Himmler’s Doctor, is a 2015 documentary which offers a lesson in history through the lens of an insider, one Doctor Felix Kersten, the highly valued and trusted doctor of Heimlich Himmler. Himmler was a leading member of the Nazi party and head of the S.S.
Trained by a Tibetan practitioner, Kersten’s masseur treatments were popular among such aristocrats from the King of Romania to the wealthy industrialists of Pre-WWII Europe. Married to a German woman, Dr. Kersten was an apolitical figure among the powerful people who were his patients. As a result, he became extremely successful and was eventually led to serve as physician to Himmler. Suffering from terrible abdominal pain that could not be relieved by conventional medicine, Himmler received Kersten’s treatments daily from 1939 until the end of the war. So dependent upon his treatments, Himmler required that Kersten live nearby and eventually took him on his travels with him—sometimes even to the front lines of battle. Kersten documented his treatments and his conversations with Himmler, and as a Finnish citizen realized that his relationship with Himmler could be useful to Finland and he eventually became a diplomatic courier and able to smuggle documents and thus aid his country and further its interests in the war.
Taking full advantage of Himmler’s dependence on him Kersten set conditions on his work with Himmler and instead of taking payment for his services, began to negotiate the release of people from German prison camps. Because Himmler was so reliant upon Kersten, he scarcely denied any request. The exchange of services in return for the saving of human lives continued, despite suspicion of Himmler’s fellow Nazis about how and why this Dr. Kersten had such great privilege such as unmonitored mail and the ability to make foreign phone calls—both a rarity at the time of the height of Nazi dominance. Many considered him to be a spy and wondered how he seemed to be able to influence Himmler, the great mastermind of Nazi propaganda.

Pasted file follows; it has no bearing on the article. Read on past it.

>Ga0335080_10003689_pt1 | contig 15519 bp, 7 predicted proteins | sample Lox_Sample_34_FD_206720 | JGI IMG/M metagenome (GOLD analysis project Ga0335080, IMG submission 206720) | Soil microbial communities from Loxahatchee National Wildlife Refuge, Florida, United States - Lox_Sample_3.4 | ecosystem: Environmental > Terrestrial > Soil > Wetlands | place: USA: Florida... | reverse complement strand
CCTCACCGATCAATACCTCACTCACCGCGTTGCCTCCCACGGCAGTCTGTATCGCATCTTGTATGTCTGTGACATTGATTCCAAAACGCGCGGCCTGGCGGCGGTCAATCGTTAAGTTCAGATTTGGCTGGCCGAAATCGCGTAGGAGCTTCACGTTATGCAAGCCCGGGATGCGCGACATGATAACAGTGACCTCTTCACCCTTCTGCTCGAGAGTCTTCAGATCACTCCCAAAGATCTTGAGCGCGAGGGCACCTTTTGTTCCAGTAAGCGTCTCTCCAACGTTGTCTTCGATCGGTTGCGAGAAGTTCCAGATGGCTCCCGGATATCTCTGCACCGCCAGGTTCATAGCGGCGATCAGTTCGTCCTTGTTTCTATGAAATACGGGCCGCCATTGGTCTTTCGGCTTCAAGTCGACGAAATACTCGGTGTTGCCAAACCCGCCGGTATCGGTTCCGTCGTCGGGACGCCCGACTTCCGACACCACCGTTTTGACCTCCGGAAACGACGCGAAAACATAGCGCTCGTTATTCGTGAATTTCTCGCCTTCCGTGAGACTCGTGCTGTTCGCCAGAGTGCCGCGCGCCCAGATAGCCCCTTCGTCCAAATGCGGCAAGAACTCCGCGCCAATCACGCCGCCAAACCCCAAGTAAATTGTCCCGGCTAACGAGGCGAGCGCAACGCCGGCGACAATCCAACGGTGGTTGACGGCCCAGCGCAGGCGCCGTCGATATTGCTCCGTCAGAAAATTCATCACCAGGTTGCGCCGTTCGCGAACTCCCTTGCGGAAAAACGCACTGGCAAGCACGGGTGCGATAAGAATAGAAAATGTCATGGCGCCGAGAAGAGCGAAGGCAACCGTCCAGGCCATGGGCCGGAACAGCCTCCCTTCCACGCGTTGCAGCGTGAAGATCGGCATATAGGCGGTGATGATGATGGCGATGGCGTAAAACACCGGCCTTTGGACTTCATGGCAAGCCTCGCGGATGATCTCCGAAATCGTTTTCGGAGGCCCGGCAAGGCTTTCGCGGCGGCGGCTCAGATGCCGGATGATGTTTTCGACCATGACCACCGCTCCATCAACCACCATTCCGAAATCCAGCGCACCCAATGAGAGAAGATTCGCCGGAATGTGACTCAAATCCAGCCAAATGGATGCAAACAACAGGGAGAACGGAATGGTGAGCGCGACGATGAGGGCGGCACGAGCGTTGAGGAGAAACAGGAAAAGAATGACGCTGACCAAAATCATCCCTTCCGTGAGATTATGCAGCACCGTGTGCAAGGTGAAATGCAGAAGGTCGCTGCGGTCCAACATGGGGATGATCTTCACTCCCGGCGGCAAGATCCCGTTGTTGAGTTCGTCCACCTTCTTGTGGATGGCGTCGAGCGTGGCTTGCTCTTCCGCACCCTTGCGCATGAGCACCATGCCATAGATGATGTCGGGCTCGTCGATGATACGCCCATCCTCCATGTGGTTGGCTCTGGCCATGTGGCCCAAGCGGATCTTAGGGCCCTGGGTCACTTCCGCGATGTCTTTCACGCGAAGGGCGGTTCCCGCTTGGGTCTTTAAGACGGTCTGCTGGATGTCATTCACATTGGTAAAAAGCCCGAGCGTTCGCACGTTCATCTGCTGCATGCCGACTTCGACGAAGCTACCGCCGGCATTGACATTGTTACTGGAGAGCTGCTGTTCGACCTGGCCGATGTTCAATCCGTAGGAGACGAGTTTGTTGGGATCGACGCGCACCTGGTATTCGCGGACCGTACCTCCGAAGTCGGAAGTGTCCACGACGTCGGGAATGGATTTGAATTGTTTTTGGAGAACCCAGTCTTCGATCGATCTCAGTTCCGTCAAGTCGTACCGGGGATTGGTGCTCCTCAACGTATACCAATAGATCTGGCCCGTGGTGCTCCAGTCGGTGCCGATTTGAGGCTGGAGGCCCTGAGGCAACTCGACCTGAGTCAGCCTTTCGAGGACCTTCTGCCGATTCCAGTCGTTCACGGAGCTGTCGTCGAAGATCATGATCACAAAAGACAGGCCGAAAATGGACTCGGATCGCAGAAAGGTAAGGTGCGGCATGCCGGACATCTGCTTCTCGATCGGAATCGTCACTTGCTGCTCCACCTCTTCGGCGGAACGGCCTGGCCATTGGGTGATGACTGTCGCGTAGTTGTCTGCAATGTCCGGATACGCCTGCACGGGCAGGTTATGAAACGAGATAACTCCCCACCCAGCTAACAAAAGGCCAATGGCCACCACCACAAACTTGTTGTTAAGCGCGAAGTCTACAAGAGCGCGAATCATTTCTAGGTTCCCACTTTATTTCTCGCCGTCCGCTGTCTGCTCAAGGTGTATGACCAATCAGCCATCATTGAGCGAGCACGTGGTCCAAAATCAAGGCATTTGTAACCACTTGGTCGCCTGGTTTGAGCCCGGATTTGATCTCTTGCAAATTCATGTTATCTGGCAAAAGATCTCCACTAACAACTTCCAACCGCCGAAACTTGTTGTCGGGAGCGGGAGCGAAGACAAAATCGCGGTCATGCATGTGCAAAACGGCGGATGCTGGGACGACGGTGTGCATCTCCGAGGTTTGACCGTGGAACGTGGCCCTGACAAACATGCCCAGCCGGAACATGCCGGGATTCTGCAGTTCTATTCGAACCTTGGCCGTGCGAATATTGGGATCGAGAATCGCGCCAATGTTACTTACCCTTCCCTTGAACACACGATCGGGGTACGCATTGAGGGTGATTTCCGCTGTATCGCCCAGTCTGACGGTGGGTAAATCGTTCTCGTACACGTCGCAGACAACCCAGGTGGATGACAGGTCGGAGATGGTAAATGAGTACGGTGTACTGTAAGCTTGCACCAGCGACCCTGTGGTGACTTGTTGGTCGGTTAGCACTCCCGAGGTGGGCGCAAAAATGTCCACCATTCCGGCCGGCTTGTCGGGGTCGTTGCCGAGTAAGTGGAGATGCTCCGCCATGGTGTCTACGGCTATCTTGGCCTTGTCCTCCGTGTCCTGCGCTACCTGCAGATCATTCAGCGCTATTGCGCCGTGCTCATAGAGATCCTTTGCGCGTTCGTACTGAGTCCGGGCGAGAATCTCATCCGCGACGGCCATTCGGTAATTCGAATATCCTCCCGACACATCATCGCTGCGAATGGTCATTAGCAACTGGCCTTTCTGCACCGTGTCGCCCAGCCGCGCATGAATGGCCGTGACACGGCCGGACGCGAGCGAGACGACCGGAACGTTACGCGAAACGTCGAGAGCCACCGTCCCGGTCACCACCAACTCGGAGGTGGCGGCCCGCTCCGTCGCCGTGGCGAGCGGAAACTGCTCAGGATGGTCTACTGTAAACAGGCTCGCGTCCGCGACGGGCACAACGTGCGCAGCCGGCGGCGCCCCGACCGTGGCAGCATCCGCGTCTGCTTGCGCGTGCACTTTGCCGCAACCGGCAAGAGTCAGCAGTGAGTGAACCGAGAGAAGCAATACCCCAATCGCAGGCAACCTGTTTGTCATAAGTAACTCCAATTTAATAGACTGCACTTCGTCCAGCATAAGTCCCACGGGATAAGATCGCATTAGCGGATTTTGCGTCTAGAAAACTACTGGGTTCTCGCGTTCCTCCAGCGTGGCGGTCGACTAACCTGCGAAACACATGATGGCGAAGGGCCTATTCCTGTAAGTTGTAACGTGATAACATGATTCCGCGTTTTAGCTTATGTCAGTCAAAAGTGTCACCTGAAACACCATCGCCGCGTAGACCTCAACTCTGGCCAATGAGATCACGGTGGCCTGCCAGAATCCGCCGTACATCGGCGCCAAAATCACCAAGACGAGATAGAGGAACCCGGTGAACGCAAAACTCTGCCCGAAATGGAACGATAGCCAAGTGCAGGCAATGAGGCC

Initally, Himmler did not allow Jews to be freed from prison despite Kersten’s persistent requests, and would only agree to exchange Danes, Swedes, and other non-Jews. By 1943, Kersten was granted permission to move his own family to Sweden for safety. Kersten attempted to facilitate negotiations for separate peace between Germany and the United States, and even though this failed, he went as far as having Himmler sit with leaders of the World Jewish Congress which led to the diversion of the first group of 2,700 Jews who were taken to the Swiss border instead of to a Concentration Camp. That was the first of many successes in freeing Jews from the atrocities.
Kersten also served as an intermediary between Germany and the neutral Sweden, especially the Swedish Red Cross. Without Hitler’s knowledge, in April 1945 Himmler struck a deal with the World Jewish Congress to have 7,000 Jewish women freed from Ravensbrück Concentration Camp. In addition, Himmler agreed to fly white flags at the concentration camps on Allied forces arrival, not to blow up the camps and prisoners, and the approval for the Swedish Red Cross to evacuate by bus many occupants of the death camps.
Kersten is credited with saving the lives of 60,000 Jews in total. He retired to Sweden and despite being painted as a Nazi sympathizer immediately following the war, his name was eventually cleared and he was granted humanitarian awards as a result of his heroism.